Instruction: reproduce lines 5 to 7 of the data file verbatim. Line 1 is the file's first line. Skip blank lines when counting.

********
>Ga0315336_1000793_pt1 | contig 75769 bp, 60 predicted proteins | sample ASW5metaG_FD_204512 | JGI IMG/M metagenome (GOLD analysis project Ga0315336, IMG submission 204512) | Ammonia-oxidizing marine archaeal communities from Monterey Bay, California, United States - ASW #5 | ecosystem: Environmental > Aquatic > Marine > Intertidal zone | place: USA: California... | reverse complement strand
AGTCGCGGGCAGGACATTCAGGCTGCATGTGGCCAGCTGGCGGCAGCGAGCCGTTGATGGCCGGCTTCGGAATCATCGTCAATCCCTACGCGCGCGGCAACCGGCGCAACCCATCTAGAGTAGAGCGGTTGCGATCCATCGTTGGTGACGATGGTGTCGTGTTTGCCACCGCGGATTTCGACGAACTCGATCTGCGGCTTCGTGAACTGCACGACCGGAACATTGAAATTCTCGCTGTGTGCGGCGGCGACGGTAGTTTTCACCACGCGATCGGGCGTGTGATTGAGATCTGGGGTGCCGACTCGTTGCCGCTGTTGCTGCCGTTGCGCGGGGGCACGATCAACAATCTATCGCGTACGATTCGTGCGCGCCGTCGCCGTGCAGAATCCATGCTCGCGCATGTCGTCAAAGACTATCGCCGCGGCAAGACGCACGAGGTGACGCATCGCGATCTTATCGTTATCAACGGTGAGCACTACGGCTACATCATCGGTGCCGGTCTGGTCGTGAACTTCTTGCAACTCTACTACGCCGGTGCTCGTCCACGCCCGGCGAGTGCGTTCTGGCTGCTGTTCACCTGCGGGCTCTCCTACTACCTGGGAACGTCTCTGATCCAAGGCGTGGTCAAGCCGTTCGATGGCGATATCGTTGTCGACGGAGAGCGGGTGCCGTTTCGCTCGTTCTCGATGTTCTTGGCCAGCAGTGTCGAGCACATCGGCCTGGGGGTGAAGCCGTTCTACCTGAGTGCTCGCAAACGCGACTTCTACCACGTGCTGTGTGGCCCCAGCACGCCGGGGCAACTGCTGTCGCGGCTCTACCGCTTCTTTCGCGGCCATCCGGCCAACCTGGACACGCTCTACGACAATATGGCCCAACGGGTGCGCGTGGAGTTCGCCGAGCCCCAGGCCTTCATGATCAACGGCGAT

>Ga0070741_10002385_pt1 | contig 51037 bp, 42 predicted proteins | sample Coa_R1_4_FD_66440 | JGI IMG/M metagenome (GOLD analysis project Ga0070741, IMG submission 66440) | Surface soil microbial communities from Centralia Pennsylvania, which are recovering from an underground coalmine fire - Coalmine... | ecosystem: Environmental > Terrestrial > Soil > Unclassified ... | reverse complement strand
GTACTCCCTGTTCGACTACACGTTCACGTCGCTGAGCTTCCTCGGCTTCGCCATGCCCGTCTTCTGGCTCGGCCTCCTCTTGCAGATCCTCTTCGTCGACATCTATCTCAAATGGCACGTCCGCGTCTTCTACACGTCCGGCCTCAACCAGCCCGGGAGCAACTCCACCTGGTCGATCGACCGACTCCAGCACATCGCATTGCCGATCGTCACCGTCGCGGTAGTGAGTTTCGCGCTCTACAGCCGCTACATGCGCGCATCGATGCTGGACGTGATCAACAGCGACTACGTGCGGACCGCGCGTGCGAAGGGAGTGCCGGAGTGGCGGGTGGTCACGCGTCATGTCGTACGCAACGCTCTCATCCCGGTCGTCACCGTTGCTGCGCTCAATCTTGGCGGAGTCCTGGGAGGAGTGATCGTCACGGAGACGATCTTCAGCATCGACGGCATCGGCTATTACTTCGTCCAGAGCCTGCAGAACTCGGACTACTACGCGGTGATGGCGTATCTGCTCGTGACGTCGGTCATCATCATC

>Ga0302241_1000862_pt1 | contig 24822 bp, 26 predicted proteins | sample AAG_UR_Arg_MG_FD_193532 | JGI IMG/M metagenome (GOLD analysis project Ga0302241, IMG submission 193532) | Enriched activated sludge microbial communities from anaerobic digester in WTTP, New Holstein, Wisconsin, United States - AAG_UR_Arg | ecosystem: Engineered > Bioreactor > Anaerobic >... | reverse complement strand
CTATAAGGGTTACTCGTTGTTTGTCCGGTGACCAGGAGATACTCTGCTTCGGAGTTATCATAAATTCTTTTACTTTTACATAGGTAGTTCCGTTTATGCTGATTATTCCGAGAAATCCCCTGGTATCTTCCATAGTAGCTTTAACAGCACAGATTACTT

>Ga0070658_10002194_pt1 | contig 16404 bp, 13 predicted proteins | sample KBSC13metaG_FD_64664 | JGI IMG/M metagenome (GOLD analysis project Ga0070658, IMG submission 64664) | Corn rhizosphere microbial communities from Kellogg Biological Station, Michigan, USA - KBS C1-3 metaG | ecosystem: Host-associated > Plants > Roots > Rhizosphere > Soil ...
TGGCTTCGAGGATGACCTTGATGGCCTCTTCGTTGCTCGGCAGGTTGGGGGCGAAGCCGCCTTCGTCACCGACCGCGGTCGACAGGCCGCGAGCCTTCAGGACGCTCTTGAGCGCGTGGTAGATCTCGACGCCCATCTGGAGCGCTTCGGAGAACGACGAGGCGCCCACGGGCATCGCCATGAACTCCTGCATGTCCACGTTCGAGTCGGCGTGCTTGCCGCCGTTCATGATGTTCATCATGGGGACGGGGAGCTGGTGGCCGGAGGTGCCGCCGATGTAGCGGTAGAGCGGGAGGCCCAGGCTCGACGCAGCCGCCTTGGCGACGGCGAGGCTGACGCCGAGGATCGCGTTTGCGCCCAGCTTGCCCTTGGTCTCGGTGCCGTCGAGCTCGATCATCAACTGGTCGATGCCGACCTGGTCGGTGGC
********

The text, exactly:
>Ga0302241_1000862_pt1 | contig 24822 bp, 26 predicted proteins | sample AAG_UR_Arg_MG_FD_193532 | JGI IMG/M metagenome (GOLD analysis project Ga0302241, IMG submission 193532) | Enriched activated sludge microbial communities from anaerobic digester in WTTP, New Holstein, Wisconsin, United States - AAG_UR_Arg | ecosystem: Engineered > Bioreactor > Anaerobic >... | reverse complement strand
CTATAAGGGTTACTCGTTGTTTGTCCGGTGACCAGGAGATACTCTGCTTCGGAGTTATCATAAATTCTTTTACTTTTACATAGGTAGTTCCGTTTATGCTGATTATTCCGAGAAATCCCCTGGTATCTTCCATAGTAGCTTTAACAGCACAGATTACTT

>Ga0070658_10002194_pt1 | contig 16404 bp, 13 predicted proteins | sample KBSC13metaG_FD_64664 | JGI IMG/M metagenome (GOLD analysis project Ga0070658, IMG submission 64664) | Corn rhizosphere microbial communities from Kellogg Biological Station, Michigan, USA - KBS C1-3 metaG | ecosystem: Host-associated > Plants > Roots > Rhizosphere > Soil ...